The Going Price Of Anger, Resentment, and Bitterness?

Loss of the capacity to listen to other points of view.

A few days ago, I published an article for the diehard Bernie Or Bust crowd. I did so upon the request of someone else on Twitter. He had seen the anguish in his friends upon the news of Bernie suspending his campaign and wanted to help. I wanted to help. So I did.

Today, I want to carry that thinking forward a bit more, but I want to change the context and reduce the matter to some very simple terms that are easy to understand. I want to reduce the problem of anger to very simple concepts that are easily applied to nearly any situation.

I have found that our anger is often unjustified. In the book, “The 12 Steps and 12 Traditions of Alcoholics Anonymous”, I read that many alcoholics drank in anger. They believed that their anger was justified and so was their drinking. They said in their book, that their anger is not only unjustified but that they were not even qualified to be angry. They said that they lacked the capacity to see the other side of their anger.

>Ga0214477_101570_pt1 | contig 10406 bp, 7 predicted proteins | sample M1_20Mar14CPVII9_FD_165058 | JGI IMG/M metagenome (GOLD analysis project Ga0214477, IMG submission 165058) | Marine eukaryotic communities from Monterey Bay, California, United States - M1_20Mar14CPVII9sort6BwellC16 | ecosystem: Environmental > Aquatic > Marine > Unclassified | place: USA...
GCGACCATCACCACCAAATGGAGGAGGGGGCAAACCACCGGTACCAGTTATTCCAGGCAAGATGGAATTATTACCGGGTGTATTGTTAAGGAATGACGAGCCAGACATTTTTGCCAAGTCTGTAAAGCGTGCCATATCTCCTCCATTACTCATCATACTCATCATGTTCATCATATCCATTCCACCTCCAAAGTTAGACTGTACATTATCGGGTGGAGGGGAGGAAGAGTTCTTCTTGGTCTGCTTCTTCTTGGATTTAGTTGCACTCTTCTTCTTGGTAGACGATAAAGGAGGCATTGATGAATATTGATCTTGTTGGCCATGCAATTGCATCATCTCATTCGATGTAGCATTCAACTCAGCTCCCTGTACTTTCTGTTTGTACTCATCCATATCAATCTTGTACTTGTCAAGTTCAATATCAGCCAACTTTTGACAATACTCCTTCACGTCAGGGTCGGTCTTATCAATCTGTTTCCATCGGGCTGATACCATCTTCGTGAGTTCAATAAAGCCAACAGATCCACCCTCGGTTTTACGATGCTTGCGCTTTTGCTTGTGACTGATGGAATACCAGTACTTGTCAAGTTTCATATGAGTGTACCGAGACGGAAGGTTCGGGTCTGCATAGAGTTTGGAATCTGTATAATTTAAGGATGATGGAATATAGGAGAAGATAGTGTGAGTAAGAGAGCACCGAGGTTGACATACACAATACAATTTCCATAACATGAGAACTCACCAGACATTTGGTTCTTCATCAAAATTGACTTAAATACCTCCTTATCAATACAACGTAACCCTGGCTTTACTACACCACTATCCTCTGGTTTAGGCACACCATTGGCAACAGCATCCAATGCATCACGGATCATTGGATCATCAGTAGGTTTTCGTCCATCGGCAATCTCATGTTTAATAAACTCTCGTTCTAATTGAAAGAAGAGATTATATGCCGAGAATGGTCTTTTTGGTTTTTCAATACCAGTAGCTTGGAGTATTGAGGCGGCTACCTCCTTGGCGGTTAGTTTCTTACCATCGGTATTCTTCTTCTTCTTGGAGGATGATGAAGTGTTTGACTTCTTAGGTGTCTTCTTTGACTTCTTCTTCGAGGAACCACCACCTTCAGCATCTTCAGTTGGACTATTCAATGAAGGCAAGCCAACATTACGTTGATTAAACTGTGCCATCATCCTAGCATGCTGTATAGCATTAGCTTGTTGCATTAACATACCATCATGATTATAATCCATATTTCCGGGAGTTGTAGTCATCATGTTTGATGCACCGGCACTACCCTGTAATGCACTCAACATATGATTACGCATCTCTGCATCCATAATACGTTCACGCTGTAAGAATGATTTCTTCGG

To see that statement, that our anger is unjustified, in a book written by a very large group of alcoholics, a group of people who were serious in their desire to stop drinking, well, that carries the force of a locomotive to me. These were people who were intimately familiar with rage, wrath, and anger. They were willing to surrender their anger for sobriety.

Now drinking was never my thing. But even I can see the wisdom of what they were saying. To reframe their statement, I believe that I lack the capacity to justify my anger at all times. Yes, I may still get angry, but I temper that anger with knowledge of a personal history littered with the damage that unjustified anger has left behind. And the person that I hurt the most in my anger, that was me.